Jack the Giant Slayer is an entertaining re-telling of the classic fairytale with great cinematography and an appealing pair of leads.
Plot: Jack (Nicholas Hoult) joins the king’s men to rescue princess Isabelle (Eleanor Tomlinson) after being spirited to the land of giants on a magic beanstalk.
Review: I’ve never been a massive fan of the Jack and the Beanstalk fable; it’s alright. I did enjoy the Abbott and Costello version when I was a kid, but it wasn’t exactly a story I kept revisiting or pining to see done big-budget Hollywood style. When it came out in 2013, I skipped it, even though it was helmed by Bryan Singer, who made entertaining blockbuster-ish films (and who I expect won’t make another movie for a long, long time, if ever).
My dad ended up watching it and telling me I should watch it; I still refused, which led to him buying me an actual copy. Well, as we’re still in a pandemic (despite what the politicians might tell you), and I found some time on a long weekend to sit down and watch some of the movies in my library that I hadn’t gotten to, including Jack the Giant Slayer.
First, the good stuff: Jack the Giant Slayer is an entertaining flick. Plenty is going on, with not one but two encounters with the giants of lore, including a pretty impressive siege of a castle. Nicholas Hoult is likeable as Jack, and Eleanor Tomlinson is shockingly, not snotty or bitchy as the princess. Ewan MacGregor stands out as the captain of the king’s guard, who could have been insufferably arrogant, but instead seems to be a fine chap. Stanley Tucci is wonderful as usual as the villain.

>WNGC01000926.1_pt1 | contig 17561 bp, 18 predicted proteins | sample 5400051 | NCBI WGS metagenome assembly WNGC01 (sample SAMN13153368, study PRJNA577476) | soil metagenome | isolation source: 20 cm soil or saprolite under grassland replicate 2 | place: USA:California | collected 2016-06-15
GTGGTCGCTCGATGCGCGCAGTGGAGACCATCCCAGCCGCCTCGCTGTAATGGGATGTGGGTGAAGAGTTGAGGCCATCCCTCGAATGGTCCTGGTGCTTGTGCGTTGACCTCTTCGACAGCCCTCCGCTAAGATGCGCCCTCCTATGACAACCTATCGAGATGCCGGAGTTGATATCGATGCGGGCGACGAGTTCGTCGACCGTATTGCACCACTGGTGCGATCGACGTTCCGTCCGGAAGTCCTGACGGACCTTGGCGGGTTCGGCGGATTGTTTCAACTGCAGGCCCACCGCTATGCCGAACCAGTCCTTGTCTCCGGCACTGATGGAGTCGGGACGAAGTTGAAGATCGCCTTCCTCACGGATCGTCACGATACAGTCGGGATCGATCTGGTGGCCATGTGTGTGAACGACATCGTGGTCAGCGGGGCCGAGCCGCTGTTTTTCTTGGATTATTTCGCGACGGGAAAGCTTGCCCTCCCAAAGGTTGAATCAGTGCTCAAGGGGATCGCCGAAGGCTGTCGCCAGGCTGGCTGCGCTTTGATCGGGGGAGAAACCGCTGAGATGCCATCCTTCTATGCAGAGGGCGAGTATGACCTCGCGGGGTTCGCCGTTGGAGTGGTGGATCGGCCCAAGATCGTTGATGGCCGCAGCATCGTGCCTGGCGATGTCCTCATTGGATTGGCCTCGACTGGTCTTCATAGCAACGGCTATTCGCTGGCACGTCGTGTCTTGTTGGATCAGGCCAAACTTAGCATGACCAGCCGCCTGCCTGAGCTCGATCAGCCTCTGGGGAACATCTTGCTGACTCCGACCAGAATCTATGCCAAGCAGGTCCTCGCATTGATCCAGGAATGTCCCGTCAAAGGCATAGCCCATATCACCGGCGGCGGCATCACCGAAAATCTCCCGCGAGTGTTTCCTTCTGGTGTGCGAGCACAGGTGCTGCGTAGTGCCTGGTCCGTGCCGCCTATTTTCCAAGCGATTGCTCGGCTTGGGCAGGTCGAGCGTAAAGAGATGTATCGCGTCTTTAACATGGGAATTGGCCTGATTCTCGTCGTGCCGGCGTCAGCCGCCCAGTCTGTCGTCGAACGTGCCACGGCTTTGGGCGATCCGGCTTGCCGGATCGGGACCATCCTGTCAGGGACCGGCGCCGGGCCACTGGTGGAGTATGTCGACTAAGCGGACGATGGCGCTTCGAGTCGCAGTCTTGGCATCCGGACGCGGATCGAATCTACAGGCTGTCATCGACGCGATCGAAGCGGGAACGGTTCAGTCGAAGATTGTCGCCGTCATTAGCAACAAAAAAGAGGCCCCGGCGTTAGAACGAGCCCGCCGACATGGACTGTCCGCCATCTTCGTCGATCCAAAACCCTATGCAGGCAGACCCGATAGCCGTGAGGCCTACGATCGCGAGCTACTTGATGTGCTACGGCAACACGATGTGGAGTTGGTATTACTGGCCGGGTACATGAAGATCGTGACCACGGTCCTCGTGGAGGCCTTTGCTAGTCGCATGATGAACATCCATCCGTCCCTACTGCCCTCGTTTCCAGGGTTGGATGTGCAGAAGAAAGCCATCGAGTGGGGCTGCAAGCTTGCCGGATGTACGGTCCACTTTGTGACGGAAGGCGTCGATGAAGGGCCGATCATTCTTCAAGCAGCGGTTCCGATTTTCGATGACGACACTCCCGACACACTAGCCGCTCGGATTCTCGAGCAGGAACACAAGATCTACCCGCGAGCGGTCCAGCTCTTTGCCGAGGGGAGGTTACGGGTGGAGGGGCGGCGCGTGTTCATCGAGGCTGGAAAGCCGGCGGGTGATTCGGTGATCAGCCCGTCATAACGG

The movie also has some absurdly good cinematography; I don’t quite know where they filmed the movie, but it looks great. The earthly world of Jack and his companions is very rich with lots of green, the castle set is impressive, and the world of the giants is breathtaking – it feels like a fully-realized other world where creatures of myth could live, yet doesn’t seem like too fantastical.
That being said, the story in this movie is very basic. There are no surprises, and it unfolds almost exactly as you can imagine – this is a movie for kids, and it feels like it, even though there’s some very adult fare on display. For instance, the giants eat people, but when they do, the camera consistently cuts away, and you are left with the reactions of the other characters to tell the grotesque results – we gotta keep our PG rating, people! It’s annoying because if you’re going to go for it, go all the way, man – this half-assed stuff always annoys me.
Also, I was not that crazy about the CGI used to make the giants come to life. I was half-and-half, really, because being creatures who would never actually exist, it’s alright if they don’t look natural, but on the other hand, sometimes they seemed too fake. I guess in the end, it was okay, but it’s a pitfall with telling this sort of story. Also, the score was utterly unmemorable – if I heard it now, I might not even realize it was the score for Jack the Giant Slayer.
So overall, this was an entertaining, kid-friendly movie that does a serviceable job of telling the classic story for a new generation. People looking for a little more teeth in this re-telling of the chronicle should look elsewhere; however, it is pretty fun, regardless of what you’re expecting and worth a look.